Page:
The panel the government announced this week to review our privacy legislation is a good one. Many of us were concerned that the people chosen would be friends of the government and thus a little biased in their viewpoints. To his credit, interim Premier Tom Marshall avoided that trap nicely.
This panel is not comprised of friends of his administration and it would be difficult to criticize the pedigrees of its three members.
Former premier Clyde Wells was never given to any kind of overarching partisanship, even when he was the Liberal premier. His knowledge of the law and his stellar legal reputation will guide his actions here.
The same can be said for Doug Letto. His years as a journalist and TV news producer do nothing but add to his credibility.
I can‚Äôt speak with any knowledge about Jennifer Stoddard, but as a former privacy commissioner for Canada, she has worked with this kind of legislation. Her experience will inform the committee of what happens on a day-to-day basis.
The terms of reference for the review gives a wide latitude. Unlike reviews for Muskrat Falls, there will be little to limit the areas the panel can research and investigate. The entire access to information act will be reviewed, as it should be. But let‚Äôs be honest: if it wasn‚Äôt for Bill 29 and the amendments made to our privacy legislation, this review would get little ink, as they say in the news game.
The last time the Access to Information and Protection of Privacy Act went under the microscope, most people paid little attention. It was only after a group of unidentified civil servants made presentations behind closed doors that things started to get noticed. Bill 29 really stemmed from those closed-door gatherings.
This review will work differently. Everyone appearing before the committee will do so with the full knowledge that everything they say will be reported in public. The terms of reference require the committee to make its final report public, with all of its recommendations attached. The government didn‚Äôt commit to adopting any or all of those recommendations, though, but we will get to see them.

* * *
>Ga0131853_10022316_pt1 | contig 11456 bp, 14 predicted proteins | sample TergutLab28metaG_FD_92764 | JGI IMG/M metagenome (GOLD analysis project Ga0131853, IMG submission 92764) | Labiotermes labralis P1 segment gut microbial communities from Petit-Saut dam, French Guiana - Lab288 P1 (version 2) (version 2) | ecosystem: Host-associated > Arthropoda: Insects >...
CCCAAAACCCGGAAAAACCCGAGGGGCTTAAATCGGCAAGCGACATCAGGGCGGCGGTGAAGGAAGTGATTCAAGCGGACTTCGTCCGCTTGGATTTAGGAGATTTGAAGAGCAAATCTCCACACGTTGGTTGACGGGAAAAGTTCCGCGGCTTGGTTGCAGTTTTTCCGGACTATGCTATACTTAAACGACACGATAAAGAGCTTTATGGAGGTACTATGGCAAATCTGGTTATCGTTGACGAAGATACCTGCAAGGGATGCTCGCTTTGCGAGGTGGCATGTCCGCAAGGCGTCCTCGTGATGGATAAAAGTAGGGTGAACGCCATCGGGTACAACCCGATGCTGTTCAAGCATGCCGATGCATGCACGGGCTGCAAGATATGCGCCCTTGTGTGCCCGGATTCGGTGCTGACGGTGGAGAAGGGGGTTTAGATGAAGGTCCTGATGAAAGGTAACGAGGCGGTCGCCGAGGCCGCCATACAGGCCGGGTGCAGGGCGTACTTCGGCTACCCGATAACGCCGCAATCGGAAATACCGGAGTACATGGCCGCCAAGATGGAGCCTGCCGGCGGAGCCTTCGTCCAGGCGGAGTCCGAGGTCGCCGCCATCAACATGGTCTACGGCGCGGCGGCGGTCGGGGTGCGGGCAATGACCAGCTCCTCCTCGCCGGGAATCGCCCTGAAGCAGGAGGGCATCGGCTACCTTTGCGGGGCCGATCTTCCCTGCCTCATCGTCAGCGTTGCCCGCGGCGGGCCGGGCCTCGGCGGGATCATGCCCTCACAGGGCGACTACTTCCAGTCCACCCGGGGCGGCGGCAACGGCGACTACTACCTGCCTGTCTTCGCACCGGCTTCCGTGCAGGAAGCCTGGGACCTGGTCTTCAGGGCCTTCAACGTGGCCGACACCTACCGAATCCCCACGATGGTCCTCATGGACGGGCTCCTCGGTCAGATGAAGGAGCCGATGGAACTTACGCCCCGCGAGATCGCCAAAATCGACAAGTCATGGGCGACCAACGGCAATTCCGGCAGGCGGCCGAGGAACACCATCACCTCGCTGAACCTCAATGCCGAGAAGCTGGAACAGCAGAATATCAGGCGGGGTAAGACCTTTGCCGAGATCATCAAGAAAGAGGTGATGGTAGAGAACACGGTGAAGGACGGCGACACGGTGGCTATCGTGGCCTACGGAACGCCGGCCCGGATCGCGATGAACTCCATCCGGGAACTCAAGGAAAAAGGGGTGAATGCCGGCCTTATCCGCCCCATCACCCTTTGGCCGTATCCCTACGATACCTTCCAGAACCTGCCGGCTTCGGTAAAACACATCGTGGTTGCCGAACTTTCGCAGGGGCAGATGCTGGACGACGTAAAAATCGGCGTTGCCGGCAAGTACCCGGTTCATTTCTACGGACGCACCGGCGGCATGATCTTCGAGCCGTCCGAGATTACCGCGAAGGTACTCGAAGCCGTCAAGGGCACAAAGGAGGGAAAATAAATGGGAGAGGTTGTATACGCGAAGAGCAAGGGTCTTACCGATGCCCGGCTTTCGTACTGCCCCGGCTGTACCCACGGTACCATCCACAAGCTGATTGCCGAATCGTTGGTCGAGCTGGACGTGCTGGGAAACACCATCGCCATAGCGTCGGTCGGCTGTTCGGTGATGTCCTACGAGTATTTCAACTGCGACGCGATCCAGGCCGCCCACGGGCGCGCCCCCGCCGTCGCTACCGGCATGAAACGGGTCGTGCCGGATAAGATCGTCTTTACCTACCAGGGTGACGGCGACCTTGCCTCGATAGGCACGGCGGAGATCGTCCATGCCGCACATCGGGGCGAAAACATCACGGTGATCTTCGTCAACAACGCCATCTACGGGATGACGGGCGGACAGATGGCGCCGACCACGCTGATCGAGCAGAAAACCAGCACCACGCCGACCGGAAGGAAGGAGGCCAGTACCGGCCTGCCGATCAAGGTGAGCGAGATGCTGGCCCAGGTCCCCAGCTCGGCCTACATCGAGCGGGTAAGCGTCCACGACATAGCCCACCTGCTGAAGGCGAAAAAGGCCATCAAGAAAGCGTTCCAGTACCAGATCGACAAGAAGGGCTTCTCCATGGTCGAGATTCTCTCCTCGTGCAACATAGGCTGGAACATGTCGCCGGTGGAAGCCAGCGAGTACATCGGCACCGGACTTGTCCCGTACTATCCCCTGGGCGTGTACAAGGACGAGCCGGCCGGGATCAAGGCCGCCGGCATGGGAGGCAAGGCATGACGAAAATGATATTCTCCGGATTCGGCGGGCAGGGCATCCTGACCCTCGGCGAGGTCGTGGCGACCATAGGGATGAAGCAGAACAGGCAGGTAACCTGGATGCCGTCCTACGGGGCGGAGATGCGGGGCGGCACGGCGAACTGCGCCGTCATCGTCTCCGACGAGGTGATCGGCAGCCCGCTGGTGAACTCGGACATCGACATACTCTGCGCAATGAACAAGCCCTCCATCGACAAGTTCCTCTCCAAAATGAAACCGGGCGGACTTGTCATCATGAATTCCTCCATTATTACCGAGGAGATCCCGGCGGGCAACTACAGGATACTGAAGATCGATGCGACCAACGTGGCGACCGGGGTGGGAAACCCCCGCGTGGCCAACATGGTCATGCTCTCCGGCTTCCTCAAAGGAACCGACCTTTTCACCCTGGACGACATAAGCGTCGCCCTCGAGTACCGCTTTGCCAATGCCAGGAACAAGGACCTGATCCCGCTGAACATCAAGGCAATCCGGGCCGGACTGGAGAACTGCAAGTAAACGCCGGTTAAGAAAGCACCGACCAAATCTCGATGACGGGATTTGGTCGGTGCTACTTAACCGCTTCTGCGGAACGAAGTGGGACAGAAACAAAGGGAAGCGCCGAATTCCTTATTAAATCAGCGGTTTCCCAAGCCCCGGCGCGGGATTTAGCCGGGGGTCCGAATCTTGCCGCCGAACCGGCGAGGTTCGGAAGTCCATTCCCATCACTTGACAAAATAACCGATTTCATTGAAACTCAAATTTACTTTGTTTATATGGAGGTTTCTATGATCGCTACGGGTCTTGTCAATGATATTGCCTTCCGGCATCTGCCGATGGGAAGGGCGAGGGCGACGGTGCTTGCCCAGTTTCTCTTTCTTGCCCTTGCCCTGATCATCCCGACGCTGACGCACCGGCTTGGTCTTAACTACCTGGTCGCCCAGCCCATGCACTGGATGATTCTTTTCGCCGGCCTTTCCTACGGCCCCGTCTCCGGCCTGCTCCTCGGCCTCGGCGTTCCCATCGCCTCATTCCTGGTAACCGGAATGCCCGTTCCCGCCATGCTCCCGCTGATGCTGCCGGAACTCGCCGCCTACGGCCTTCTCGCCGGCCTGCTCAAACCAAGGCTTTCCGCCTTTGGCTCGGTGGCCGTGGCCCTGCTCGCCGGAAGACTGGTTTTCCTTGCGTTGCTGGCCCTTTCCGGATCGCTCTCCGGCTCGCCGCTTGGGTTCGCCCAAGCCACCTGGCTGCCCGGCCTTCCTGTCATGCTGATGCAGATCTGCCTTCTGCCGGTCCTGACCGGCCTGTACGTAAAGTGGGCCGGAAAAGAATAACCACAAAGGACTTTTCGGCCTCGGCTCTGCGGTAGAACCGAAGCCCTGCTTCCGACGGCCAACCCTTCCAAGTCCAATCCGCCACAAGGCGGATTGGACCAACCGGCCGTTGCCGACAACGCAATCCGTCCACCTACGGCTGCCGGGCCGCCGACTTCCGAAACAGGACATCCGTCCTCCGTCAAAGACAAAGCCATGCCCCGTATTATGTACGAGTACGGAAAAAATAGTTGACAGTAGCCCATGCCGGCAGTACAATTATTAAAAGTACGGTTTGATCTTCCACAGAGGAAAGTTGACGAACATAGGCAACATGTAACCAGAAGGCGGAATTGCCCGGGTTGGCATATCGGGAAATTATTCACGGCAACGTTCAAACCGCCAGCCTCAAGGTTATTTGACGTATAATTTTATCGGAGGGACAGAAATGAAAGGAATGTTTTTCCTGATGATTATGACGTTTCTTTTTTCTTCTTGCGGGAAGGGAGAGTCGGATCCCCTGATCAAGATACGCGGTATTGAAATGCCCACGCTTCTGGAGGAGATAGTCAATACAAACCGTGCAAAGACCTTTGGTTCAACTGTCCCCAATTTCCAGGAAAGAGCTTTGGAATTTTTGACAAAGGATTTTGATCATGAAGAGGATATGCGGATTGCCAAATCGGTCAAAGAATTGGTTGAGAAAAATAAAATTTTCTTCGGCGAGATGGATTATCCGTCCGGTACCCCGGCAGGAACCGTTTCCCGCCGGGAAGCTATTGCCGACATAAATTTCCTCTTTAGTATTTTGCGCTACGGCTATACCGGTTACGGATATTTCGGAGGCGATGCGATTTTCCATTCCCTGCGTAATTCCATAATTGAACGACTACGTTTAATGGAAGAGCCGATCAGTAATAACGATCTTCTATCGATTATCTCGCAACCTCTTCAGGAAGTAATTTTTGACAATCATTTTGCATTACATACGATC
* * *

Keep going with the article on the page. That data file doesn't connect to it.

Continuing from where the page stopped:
There was one deliverable I expected to see in the terms of reference that wasn‚Äôt there. The committee was not given a timeline for completing its work. You‚Äôd hope such a review wouldn‚Äôt take a long time; it‚Äôs not the same as writing new legislation, after all.
‚ÄúTake all the time you need‚ÄĚ sounds nice, but there are political implications if it takes too long.
Let‚Äôs hope the panel is efficient and effective in its work.
It would be a travesty if the review and its subsequent recommendations are not released and available for discussion before the next provincial election.
There are those who would argue that Bill 29 should not be an election issue, but they would be wrong. This one government action ‚ÄĒ more than any other save the Muskrat Falls debate ‚ÄĒ may well determine the future of this administration.
Right now, I can imagine scenarios where candidates running for office will refuse to discuss the controversial legislation because a review is underway ‚ÄĒ kind of like when we hear people say they can‚Äôt comment on some public issue because it‚Äôs ‚Äúbefore the courts.‚ÄĚ I would hope that the panel will finish its work long before new candidates for the premiership go to the polls.
It‚Äôs not that I think for a second that the Marshall administration failed to provide a deadline in the hopes of stymying further discussion of Bill 29, but one of the unintended consequences of projects without deadlines is that they never get done.
A deadline helps focus the mind, influences the work plan and leads to concentrated decision-making. The three independent panellists know that, right?
Six months should do it.
If they time it right, any proposed changes to the act ‚ÄĒ including what is to become of Bill 29 ‚ÄĒ should be debated in the House next fall.
Randy Simms is a broadcaster and political commentator. He can be reached at firstname.lastname@example.org